In late 2012, Te Atatu Toasted founder Clare Robinson took the plunge and started her own business making muesli after receiving positive feedback from friends. Robinson spoke to the team about new product Coco Crunchies, continuing growth and looking at export opportunities.
What is your company background, how did you start the business?
“My background has been in food manufacturing for 20 years. In the last few years, I have seen a trend in food manufacturing making food far more refined and less nutritious to keep costs down, and I think there is a market for foods made with whole and nutritious ingredients and less additives. I have made my own muesli for years and have always received fabulous feedback when making it for friends.”
What are the current product range and variants and how do these products stand out in the market?
“I have four products; three mueslis including Healthy Blend, Original Blend, and Gluten Free Blend, as well as the new Coco Crunchies. All are made from wheat-free, rice-free and corn-free ingredients. They also contain no refined sugars, no preservatives, sulphites, emulsifiers or any similar additives.
The Healthy Blend is 97 percent sugar-free, the lowest sugar muesli I have been able to find anywhere in the world, and sweetened only with a little New Zealand apple and honey. It’s lightly toasted and has a delicious apple/cinnamon flavour. Because it is made with whole oats and cinnamon, it is great for giving a sustained even energy and sugar release which is very beneficial to anyone but especially diabetics.
The Original Blend is similar to the Healthy Blend but has a little more honey, dried fruit and honey coated almonds so it is a little sweeter but at 11.4 percent sugar, it’s still less sweet than most mueslis on the market. This was made for people who like their cereal a little sweeter but still want it to be nutritious with whole ingredients and not laden with sugar.
The Gluten Free Blend is gluten-free muesli and it is very nutritious, filling and delicious. Unlike most gluten-free mueslis it contains no rice bubbles or cornflakes, as these offer very little nutritional value. Instead, this muesli is made with seeds, nutritious grains and lentils. This gives it a high fibre and protein content and also makes it very nutritious and filling.”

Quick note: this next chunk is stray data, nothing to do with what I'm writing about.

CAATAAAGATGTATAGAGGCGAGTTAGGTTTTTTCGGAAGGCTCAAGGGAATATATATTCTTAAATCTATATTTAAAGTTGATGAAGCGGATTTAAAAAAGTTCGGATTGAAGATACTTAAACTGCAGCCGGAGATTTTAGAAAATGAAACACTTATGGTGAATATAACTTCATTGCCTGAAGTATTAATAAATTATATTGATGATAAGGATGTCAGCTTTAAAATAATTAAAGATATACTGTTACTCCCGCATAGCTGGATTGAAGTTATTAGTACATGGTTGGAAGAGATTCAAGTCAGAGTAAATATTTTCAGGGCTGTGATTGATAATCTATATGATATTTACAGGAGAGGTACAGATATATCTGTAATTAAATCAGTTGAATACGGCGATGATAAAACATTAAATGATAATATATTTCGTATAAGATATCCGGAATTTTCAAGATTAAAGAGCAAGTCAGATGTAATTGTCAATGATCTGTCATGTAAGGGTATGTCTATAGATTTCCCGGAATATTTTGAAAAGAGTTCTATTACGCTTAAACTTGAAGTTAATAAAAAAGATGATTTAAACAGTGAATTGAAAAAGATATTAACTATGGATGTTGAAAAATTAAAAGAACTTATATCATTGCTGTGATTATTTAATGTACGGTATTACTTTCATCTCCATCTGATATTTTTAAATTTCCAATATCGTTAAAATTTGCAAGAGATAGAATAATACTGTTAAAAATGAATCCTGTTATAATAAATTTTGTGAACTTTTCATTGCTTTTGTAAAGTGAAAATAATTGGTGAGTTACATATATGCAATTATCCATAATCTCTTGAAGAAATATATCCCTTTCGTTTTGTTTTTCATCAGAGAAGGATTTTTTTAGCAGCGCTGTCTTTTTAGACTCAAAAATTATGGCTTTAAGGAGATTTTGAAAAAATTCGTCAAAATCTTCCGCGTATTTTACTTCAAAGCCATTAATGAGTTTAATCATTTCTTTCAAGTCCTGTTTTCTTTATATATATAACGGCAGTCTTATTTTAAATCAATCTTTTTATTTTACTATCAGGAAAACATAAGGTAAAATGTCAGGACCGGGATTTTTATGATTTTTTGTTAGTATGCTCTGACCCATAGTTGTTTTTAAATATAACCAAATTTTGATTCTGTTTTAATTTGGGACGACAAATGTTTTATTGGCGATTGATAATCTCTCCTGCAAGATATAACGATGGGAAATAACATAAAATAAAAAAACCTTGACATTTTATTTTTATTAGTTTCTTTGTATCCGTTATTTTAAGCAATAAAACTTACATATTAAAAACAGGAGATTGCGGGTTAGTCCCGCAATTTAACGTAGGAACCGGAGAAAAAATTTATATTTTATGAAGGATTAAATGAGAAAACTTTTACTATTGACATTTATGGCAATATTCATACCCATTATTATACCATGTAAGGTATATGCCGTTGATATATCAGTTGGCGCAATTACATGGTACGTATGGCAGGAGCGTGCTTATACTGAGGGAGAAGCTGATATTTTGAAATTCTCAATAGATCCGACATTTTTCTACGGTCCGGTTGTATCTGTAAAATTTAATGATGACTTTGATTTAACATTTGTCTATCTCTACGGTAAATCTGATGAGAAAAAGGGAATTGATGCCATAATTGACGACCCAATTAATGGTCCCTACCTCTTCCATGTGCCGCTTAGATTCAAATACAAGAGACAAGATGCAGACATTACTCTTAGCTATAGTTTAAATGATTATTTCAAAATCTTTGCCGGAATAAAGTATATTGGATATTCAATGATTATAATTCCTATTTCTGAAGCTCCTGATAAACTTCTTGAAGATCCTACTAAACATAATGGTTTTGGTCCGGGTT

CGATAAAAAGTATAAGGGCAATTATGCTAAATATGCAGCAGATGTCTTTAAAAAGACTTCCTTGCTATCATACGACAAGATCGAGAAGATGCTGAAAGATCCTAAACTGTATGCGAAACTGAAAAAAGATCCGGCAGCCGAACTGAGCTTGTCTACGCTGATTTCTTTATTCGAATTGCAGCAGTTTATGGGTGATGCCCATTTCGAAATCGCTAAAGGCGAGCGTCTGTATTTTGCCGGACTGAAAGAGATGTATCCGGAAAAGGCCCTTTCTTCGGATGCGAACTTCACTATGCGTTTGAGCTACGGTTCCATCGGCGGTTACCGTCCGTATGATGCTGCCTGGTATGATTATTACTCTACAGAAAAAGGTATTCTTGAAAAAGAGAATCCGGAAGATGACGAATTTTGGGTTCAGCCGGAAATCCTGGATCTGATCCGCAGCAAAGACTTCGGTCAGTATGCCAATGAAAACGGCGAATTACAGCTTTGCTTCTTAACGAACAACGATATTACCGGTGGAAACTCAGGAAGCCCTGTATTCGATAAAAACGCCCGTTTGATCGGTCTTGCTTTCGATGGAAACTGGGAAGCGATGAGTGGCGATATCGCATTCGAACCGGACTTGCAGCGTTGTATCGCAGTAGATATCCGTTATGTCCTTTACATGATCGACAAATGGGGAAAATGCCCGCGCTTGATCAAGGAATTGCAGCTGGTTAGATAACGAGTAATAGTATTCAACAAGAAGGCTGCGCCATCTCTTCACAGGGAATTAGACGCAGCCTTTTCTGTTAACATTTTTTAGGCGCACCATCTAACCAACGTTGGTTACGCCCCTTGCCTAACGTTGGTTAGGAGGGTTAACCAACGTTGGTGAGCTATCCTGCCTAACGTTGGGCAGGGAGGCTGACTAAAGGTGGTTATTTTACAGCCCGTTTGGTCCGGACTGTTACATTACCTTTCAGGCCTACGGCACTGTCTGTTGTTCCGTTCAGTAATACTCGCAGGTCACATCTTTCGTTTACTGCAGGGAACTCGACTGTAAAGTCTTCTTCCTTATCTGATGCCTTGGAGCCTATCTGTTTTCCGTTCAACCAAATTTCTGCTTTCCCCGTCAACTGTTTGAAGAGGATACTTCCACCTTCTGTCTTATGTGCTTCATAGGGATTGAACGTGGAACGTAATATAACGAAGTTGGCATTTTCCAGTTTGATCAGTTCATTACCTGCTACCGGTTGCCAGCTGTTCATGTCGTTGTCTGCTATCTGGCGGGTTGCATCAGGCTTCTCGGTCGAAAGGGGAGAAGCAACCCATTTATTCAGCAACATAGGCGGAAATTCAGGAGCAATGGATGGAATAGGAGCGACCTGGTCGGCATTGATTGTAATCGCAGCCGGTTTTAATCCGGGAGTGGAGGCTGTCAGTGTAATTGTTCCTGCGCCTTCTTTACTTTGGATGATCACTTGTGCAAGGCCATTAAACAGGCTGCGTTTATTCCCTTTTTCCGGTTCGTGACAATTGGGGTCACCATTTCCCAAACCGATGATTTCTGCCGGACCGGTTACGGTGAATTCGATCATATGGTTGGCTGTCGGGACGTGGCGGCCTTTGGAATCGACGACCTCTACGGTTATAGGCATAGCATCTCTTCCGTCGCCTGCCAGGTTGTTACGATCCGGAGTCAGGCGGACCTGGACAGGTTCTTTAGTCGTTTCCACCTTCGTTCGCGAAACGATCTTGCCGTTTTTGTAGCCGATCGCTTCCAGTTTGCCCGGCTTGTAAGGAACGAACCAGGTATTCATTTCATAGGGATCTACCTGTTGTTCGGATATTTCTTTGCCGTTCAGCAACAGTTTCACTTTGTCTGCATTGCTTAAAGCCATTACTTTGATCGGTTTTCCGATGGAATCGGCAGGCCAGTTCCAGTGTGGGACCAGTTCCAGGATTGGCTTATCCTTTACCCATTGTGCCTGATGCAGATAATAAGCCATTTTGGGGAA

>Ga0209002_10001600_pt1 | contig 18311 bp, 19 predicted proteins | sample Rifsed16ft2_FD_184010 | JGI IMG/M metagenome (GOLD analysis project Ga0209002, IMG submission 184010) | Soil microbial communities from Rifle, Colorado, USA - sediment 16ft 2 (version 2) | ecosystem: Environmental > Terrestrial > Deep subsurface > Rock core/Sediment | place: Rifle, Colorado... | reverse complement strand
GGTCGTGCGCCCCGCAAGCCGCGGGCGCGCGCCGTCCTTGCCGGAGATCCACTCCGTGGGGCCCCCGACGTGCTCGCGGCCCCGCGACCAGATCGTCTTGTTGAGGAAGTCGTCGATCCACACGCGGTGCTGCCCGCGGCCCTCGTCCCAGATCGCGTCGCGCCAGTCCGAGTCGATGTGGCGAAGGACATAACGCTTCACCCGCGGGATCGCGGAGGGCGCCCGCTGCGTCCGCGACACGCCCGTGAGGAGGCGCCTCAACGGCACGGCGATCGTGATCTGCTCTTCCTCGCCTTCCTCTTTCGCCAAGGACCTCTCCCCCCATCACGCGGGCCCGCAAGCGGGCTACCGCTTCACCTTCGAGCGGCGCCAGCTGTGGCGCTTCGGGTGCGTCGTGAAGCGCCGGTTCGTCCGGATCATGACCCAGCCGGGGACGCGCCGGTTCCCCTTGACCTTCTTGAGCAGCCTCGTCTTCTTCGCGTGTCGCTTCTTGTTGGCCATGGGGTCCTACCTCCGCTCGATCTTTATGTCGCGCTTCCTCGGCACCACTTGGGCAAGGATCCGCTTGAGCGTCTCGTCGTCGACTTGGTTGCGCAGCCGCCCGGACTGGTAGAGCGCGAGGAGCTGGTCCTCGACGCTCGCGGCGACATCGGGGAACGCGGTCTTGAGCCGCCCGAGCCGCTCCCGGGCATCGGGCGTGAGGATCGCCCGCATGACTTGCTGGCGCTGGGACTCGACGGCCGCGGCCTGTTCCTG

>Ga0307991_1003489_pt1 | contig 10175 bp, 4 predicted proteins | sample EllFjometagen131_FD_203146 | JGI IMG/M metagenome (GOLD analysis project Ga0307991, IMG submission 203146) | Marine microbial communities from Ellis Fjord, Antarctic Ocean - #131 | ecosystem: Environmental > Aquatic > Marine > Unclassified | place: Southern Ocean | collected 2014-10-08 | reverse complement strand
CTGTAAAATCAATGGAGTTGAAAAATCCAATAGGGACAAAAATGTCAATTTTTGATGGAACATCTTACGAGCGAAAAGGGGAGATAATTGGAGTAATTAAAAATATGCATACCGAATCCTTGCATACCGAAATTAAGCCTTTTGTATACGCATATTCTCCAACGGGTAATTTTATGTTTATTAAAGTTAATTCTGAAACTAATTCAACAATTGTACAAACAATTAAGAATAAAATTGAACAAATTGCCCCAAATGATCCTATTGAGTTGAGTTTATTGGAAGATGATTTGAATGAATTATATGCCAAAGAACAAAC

Has there been any recent company news?
“The Coco Crunchies cereal is reasonably new and has received quite a bit of favourable publicity. It is the latest addition to the range. It is very tricky to find children’s cereals that are not laden with sugar and other additives and most are made with highly refined ingredients. Coco Crunchies is like nothing else; it is made only with four organic ingredients including popped brown buckwheat, coconut oil, coconut sugar and Dutch coco powder. Also, at fewer than 15 percent sugar, its sugar content is far lower than typical kids’ cereals. Because there is nothing else like it on the market it answers a real pain point; difficulty in finding children’s cereals that are lower in sugar and without additives. There has been a real interest in this. Surprisingly, while I made this specifically for children, it is also very popular with adults too.”
What are the plans for the business moving forward, is there any expansion on the horizon?
“To continue the growth in retail (supermarkets and specialty stores). The range is also sold online via subscriptions, and this is a fast-growing area so we will continue to drive this. Thirdly, we are just getting into supplying cereals for companies that do in-house breakfasts. Finally, we are looking at export opportunities as they arise.”
Where are your products currently available to buy, and are you looking at or wanting to expand your availability? If so, where would you like to see the product situated?
“The products are available in selected food specialty stores and New World supermarkets. They are mostly stocked in Auckland stores, and I have just started getting the product out into the regions, starting with Waikato. Also, I’m keen to keep growing the monthly subscriptions and supplying breakfasts in the workplace.”